Are There Any Words Capable of Comforting Your Child’s Birth Mother?
Last night, I received a sweet message from a friend considering the adoption process. She wanted to know, “What makes a birth mother happy post placement?” I thought that this was such a thoughtful question that isn’t addressed enough. Through the adoption process, I learned a lot about our birth mother in some of our open and honest discussions of what we hoped would give her peace following the adoption.
While every birth mother is different, I felt it may be helpful to share our story and what I personally felt obligated to promise my son’s birth mother. Although I have not placed a child for adoption, I have experienced the pain of leaving a baby behind in the hospital as I walked out alone. My daughter, Elizabeth, was stillborn in 2012 and I always think of how old she’d be now, what Disney movie would be her favorite and whether she’d be more of a performer like my first or more of an introvert like my fourth child. Ironically, my tragic loss became the foundation of the promise I made to both this brave young teenager and my beautiful baby boy.
Are there any words possibly capable of comforting a woman entrusting you to raise her baby not knowing if she will ever see that sweet face? I doubt there are but these promises are what I hoped would bring her peace.
1. The most significant and powerful promise I could make to her was to promise to raise this innocent child to know and believe, within the depths of his soul, that the beginning of his life’s journey began with his birth mother’s love for her baby boy. I never want my child to think that he wasn’t wanted and promised that her that he would always know that two mothers came together to plan the very best life for him that we could.
2. I promised to send photos of important milestones like his first steps, his first tooth, his first haircut and his first day of school. I also sent photos of his first Halloween costume and actually sent two photos of costume choices and let her pick which one she liked best. I also did the same with his first birthday cake. Although our adoption is open in the sense that I share photos, she does not physically see our baby in person. I felt that just offering input once or twice a year in his first year may help give her more peace that she still remains connected to him…and in the future, perhaps it will benefit my son’s concept of adoption to know that that we planned these events together.
3. I also promised our birth mother that I would save his baby clothes for her and make them into something special. Last year, I had a quilt made of several of his first year outfits and sent them to her on his first birthday. I wrote a more detailed blog post about that you can read here.
4. I also created a 20 question survey of her “likes and dislikes” to include in an adoption file that I keep and will give to him when he is older should he want to know more. I asked everything from “favorite musical artist” to “food that I will never eat.” I thought that this would be a good way to capture a little bit of her personality at this moment in her life. I also gathered as much family info that I could and also keep it in this file.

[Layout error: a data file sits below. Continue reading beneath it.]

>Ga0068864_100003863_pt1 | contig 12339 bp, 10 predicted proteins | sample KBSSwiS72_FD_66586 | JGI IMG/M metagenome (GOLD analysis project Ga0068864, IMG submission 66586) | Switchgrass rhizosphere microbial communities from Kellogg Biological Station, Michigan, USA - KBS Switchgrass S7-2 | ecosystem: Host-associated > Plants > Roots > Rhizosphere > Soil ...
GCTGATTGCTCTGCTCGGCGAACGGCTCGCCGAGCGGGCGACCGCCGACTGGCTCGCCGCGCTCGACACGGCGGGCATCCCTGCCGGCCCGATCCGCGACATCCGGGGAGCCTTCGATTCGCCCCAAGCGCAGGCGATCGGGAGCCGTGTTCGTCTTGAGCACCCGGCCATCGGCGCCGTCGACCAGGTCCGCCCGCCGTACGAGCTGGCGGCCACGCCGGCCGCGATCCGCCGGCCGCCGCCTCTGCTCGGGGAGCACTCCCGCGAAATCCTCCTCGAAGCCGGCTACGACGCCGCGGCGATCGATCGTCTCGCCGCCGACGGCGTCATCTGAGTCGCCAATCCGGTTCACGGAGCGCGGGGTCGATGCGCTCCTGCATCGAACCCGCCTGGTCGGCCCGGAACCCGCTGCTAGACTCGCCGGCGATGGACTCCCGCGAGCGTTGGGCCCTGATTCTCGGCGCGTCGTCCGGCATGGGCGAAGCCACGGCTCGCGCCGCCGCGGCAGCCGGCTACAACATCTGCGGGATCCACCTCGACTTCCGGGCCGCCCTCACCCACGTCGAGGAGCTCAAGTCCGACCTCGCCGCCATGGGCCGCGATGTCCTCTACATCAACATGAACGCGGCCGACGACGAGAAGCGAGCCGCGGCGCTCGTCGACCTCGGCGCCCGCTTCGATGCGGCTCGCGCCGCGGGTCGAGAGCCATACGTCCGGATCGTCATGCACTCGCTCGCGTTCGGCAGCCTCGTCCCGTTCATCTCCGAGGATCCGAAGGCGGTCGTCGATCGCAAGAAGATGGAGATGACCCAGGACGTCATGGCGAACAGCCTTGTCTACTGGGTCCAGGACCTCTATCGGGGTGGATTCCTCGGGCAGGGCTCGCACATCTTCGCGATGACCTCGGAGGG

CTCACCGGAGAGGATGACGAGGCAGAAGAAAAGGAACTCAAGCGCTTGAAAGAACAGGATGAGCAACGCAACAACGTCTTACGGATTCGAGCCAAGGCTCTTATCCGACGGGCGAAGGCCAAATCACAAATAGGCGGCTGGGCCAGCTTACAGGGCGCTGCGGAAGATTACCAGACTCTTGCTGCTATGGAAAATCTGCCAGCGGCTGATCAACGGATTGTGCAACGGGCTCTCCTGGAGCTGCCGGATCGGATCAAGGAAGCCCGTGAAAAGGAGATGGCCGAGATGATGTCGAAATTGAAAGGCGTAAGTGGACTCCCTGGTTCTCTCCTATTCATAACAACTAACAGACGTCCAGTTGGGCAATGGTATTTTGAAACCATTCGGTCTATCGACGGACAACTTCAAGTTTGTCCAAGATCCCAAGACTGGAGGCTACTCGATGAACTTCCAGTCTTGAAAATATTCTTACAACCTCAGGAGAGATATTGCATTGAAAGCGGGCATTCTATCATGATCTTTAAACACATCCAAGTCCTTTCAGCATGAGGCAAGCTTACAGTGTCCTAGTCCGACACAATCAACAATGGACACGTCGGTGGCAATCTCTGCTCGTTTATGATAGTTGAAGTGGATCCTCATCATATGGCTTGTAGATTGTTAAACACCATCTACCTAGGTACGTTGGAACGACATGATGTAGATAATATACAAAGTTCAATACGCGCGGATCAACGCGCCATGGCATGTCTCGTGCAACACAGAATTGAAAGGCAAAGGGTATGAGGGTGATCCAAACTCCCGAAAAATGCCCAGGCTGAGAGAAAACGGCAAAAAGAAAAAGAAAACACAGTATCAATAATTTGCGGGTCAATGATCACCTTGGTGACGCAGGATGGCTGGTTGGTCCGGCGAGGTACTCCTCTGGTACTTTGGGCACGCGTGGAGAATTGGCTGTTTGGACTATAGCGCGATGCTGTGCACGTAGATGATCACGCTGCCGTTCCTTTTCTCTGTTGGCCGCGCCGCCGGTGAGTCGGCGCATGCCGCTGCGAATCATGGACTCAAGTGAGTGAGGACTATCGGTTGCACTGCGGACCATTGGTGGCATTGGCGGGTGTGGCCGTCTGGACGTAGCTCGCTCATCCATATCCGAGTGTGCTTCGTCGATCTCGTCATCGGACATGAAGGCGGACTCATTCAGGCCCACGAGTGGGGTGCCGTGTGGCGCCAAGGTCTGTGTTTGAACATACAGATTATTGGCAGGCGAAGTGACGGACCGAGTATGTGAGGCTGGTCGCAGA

5. In learning about our birth mother’s family traditions, I learned that she loved her mother’s homemade stuffing. I asked for that recipe and her mother’s banana pudding recipe and plan on making those for special occasions. I just felt it was important to keep a peace of his biological family history in his life.
6. I offered our birth mother a photo shoot following our baby boy’s delivery. I allowed her to choose what photos she wanted to take and what ones she was comfortable with. I’m thankful she wanted a photo with her and I together with the baby as I think that will be a very powerful photo for my son to have later in his life. I made an album of these photos and sent them to her a few weeks after the delivery.
7. Finally, I promised that I would pray for her and hoped that one day she would grow up to be an educated and successful woman with a family of her own. I mentioned that I hoped she would make good choices that would allow this child to be proud of the woman who sacrificed so much to give him a better chance. I don’t know what the future may hold but I did say that I had hoped we were both there to walk him down the aisle has he chooses to get married and have a family of his own.
While this may seem a bit more involved that what people think that they may be comfortable with, I can promise readers that sharing photos and promising that a child would know that his birth mother loved him beyond her own heartbreak is an important part of being an adoptive parent. This woman placed her baby in my arms and left to live her life without him; the magnitude and depth of that privilege is not lost on me.
As in all of my adoption posts, I always want to share that should a woman who is facing an unplanned pregnancy come upon this post and be unsure of what to do, please reach out to me. I have a wealth of resources for homes that help women keep their babies as well as people who can help explore the adoption process. There are so many alternatives and levels of open adoption that still allow mothers to be connected to their babies. There are people who can help you no matter the decision you make.